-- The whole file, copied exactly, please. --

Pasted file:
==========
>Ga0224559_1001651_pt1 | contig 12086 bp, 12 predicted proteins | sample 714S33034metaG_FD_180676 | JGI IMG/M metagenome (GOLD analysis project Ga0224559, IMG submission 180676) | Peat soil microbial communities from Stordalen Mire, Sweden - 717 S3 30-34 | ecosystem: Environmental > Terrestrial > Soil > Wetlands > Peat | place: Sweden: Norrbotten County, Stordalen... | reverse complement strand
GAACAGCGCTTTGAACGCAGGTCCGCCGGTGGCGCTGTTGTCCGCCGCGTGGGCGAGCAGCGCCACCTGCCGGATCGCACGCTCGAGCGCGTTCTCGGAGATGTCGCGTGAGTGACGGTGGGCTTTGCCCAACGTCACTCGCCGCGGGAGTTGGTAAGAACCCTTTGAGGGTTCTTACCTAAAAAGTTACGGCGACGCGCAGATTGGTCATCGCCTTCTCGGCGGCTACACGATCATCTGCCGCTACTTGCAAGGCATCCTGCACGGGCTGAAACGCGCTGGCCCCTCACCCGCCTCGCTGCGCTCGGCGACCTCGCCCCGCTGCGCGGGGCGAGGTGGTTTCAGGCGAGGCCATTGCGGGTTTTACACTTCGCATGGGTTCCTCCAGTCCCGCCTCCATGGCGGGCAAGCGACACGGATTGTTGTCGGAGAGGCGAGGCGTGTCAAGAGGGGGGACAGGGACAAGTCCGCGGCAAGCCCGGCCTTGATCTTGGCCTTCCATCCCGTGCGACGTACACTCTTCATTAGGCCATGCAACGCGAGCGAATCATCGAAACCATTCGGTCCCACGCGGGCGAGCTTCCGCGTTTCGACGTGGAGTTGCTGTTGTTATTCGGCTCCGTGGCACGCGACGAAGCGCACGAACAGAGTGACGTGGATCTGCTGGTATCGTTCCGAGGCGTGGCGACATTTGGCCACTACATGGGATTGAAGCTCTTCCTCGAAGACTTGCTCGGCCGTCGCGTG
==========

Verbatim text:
>Ga0224559_1001651_pt1 | contig 12086 bp, 12 predicted proteins | sample 714S33034metaG_FD_180676 | JGI IMG/M metagenome (GOLD analysis project Ga0224559, IMG submission 180676) | Peat soil microbial communities from Stordalen Mire, Sweden - 717 S3 30-34 | ecosystem: Environmental > Terrestrial > Soil > Wetlands > Peat | place: Sweden: Norrbotten County, Stordalen... | reverse complement strand
GAACAGCGCTTTGAACGCAGGTCCGCCGGTGGCGCTGTTGTCCGCCGCGTGGGCGAGCAGCGCCACCTGCCGGATCGCACGCTCGAGCGCGTTCTCGGAGATGTCGCGTGAGTGACGGTGGGCTTTGCCCAACGTCACTCGCCGCGGGAGTTGGTAAGAACCCTTTGAGGGTTCTTACCTAAAAAGTTACGGCGACGCGCAGATTGGTCATCGCCTTCTCGGCGGCTACACGATCATCTGCCGCTACTTGCAAGGCATCCTGCACGGGCTGAAACGCGCTGGCCCCTCACCCGCCTCGCTGCGCTCGGCGACCTCGCCCCGCTGCGCGGGGCGAGGTGGTTTCAGGCGAGGCCATTGCGGGTTTTACACTTCGCATGGGTTCCTCCAGTCCCGCCTCCATGGCGGGCAAGCGACACGGATTGTTGTCGGAGAGGCGAGGCGTGTCAAGAGGGGGGACAGGGACAAGTCCGCGGCAAGCCCGGCCTTGATCTTGGCCTTCCATCCCGTGCGACGTACACTCTTCATTAGGCCATGCAACGCGAGCGAATCATCGAAACCATTCGGTCCCACGCGGGCGAGCTTCCGCGTTTCGACGTGGAGTTGCTGTTGTTATTCGGCTCCGTGGCACGCGACGAAGCGCACGAACAGAGTGACGTGGATCTGCTGGTATCGTTCCGAGGCGTGGCGACATTTGGCCACTACATGGGATTGAAGCTCTTCCTCGAAGACTTGCTCGGCCGTCGCGTG